But in reality, all that seemingly empty space in the atom isn’t really empty. Quantum field theorists suggest that the “space” varies in energy levels, and even at its lowest energy level, can generate elementary particles. As it turns out, to create a true vacuum of nothingness, if it were possible, would itself require an immense amount of energy and ultimately be very unstable.
The near impossibility of creating a true vacuum of nothingness, at least in this universe, is very encouraging to me. Nothing is truly dead, or lost. Oblivion and nihilism are fanciful ideas. From emptiness, stars explode into being. From stardust, life bursts forth. Because there is hope in the universe, there is also hope for me.
The spaces in which we live and work, and how we fill those spaces, play an important role in our lives. If our rooms, buildings, and living areas did not somehow impact our sense of emotional well being and aliveness, then we would expect them to simply serve us in a utilitarian fashion. We would construct buildings and fill spaces with materials that are simply functional, with little concern for aesthetics. But we as humans, when unconstrained by external factors, are not content with mere functionality. We want to fill the places that we spend our time with beautiful things that engage us spiritually, mentally, and emotionally.
The Chinese philosophy surrounding Feng Shui is built on the foundational premise that spatial arrangement is important. Modern Westernized Feng Shui involves maximizing optimal arrangement of items in interior spaces to improve the flow of qi, or life force energy. Several more traditional branches of the philosophy approach the flow of qi in a scientific manner, using complex mathematical calculations, numerology and polarity to ascertain the most favorable or unfavorable ways to frame and fill spaces.
There is a verse in the Bible that describes God as the one in which “we live and move and have our being.” When I consider the cosmic racing of the stars, the inner creative worlds of atoms, and our own innate need for aesthetics, I can’t help but read this verse differently. What if God is mostly about process, relationship, and interconnectedness? What if God is the energy moving in all the spaces in and around us?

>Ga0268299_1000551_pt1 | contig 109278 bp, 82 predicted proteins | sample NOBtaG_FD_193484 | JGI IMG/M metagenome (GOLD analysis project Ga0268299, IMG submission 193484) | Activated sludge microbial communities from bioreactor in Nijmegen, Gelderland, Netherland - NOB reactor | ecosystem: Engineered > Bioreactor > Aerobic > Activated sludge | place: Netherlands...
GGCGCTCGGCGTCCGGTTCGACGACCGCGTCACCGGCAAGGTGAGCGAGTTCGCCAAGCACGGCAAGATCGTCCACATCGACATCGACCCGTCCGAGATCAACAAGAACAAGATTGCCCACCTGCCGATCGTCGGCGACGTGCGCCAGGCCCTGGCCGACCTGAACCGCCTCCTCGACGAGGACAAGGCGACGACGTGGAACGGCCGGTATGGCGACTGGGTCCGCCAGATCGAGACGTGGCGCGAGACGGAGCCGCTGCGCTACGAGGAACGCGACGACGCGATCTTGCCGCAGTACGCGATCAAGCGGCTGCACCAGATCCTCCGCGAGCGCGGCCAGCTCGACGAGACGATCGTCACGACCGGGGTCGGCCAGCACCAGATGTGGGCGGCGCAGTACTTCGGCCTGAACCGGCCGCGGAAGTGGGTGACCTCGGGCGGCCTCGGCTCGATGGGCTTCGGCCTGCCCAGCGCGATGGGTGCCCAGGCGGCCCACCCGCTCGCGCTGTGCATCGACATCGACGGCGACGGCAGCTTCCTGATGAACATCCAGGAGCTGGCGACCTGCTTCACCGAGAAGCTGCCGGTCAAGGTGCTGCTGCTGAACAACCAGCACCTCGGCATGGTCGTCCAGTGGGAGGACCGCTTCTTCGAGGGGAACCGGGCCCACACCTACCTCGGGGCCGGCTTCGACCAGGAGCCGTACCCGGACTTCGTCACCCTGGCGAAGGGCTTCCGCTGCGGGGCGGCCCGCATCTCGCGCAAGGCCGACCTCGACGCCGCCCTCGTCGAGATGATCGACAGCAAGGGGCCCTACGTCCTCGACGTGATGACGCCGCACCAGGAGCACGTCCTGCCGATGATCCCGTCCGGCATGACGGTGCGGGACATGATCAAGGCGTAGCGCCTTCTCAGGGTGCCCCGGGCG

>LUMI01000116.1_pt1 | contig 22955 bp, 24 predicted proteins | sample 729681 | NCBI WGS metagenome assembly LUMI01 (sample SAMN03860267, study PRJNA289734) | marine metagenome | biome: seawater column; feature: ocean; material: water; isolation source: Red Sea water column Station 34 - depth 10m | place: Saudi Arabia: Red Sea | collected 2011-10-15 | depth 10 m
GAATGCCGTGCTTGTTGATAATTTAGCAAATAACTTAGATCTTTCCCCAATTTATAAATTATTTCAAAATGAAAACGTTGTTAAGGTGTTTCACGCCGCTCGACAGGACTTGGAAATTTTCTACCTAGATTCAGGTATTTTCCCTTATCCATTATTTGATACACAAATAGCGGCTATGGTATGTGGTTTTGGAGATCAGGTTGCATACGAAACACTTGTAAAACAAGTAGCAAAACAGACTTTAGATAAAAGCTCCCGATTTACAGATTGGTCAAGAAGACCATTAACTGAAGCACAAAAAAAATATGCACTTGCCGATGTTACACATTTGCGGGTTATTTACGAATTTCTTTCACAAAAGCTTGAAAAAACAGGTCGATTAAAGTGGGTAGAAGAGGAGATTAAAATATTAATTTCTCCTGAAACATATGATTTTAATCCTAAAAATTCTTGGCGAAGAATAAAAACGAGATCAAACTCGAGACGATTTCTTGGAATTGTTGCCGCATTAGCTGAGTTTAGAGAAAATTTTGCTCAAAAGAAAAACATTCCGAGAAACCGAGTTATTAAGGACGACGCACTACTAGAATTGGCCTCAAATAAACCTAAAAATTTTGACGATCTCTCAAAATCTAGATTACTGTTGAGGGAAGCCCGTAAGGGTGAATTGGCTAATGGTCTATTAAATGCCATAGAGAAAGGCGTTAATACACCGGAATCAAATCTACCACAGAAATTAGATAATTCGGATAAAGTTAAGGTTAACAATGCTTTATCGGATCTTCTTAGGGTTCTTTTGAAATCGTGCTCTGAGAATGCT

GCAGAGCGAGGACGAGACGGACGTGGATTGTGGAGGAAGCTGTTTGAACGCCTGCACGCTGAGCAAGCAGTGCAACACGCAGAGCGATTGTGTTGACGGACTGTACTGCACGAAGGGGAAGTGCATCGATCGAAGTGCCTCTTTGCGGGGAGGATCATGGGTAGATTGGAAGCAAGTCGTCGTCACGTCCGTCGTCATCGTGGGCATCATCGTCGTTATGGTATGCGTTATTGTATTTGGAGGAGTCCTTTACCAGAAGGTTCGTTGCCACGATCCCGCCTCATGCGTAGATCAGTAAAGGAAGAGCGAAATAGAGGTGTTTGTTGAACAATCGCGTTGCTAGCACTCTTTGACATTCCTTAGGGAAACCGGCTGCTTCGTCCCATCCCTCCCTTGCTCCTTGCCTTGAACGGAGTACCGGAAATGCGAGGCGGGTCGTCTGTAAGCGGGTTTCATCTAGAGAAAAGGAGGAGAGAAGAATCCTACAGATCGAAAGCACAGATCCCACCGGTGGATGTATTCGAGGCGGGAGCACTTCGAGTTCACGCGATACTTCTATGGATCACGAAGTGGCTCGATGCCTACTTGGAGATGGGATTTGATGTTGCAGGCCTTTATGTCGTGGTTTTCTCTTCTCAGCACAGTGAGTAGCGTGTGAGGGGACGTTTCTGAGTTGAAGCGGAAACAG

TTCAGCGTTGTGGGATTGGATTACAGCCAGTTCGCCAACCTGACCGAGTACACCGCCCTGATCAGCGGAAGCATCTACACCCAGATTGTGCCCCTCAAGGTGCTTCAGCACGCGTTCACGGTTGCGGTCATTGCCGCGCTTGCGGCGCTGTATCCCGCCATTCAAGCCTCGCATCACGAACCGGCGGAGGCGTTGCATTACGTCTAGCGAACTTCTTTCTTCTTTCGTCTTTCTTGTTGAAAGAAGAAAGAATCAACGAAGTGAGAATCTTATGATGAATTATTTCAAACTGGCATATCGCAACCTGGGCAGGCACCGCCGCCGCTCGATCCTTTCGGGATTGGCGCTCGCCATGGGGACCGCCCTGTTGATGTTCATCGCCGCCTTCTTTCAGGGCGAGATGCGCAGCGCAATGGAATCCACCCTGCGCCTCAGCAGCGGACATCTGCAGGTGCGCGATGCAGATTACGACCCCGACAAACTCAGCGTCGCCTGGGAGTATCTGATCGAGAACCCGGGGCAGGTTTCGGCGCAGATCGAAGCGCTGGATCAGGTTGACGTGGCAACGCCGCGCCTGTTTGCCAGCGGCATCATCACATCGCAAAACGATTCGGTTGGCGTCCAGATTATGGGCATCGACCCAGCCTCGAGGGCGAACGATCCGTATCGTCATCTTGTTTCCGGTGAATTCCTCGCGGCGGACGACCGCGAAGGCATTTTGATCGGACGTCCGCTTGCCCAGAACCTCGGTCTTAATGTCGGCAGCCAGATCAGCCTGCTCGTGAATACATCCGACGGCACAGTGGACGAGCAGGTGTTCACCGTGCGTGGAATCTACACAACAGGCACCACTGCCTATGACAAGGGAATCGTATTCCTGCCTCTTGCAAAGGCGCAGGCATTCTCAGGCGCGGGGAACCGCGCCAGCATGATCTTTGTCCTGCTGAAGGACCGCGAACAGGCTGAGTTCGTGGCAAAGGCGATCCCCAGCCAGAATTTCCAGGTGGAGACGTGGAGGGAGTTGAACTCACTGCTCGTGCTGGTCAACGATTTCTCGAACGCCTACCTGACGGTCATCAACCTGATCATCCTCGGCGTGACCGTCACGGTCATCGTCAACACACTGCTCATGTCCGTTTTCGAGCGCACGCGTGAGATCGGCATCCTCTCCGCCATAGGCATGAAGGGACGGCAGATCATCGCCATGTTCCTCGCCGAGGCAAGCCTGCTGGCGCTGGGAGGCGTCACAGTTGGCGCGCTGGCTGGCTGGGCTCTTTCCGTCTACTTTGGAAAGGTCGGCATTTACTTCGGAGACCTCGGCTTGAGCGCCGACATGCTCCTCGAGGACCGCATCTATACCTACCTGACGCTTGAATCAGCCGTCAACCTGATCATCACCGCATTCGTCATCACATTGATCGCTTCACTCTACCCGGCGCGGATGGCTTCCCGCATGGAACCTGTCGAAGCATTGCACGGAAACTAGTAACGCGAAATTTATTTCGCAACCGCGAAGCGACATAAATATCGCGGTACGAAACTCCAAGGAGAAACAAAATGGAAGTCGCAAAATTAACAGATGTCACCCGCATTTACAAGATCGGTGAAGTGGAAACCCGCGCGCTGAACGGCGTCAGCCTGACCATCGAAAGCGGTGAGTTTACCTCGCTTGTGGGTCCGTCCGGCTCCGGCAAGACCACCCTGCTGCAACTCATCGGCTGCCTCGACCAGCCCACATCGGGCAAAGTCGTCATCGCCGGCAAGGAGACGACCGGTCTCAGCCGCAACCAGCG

Artists understand that their craft is not only knowing what elements to include in their work, but which elements to leave out. Frequently, what is absent offers our imaginations room to flourish, license to go deeper and move beyond the superficial. Space plays a crucial role in art composition. In this context, it can be described as positive or negative. Positive space in a piece of art refers to the shapes of interest, the subject at hand. Negative space, meanwhile, is the space around the subject of interest that provides an artistic effect and offers breathing room from clutter in the composition. When utilized well, the negative space in a painting or photograph is capable of bringing the piece to life, generating a compelling attraction for viewers.
The Japanese also speak of the possibilities that can arise from negative or empty space through a concept they call “ma.” Ma is a pause or gap between two elements, but it is not limited to a tangible, dimensional sort of space. Rather, it extends to the level of experience and imagination. It is not oblivion, but a formless origin that is pregnant with possibilities. A poem from the ancient Tao Te Ching describes the idea of ma well:
“Thirty spokes share the hub of a wheel;
yet it is its center that makes it useful.
You can mould clay into a vessel;
yet, it is its emptiness that makes it useful.
Cut doors and windows from the walls of a house;
but the ultimate use of the house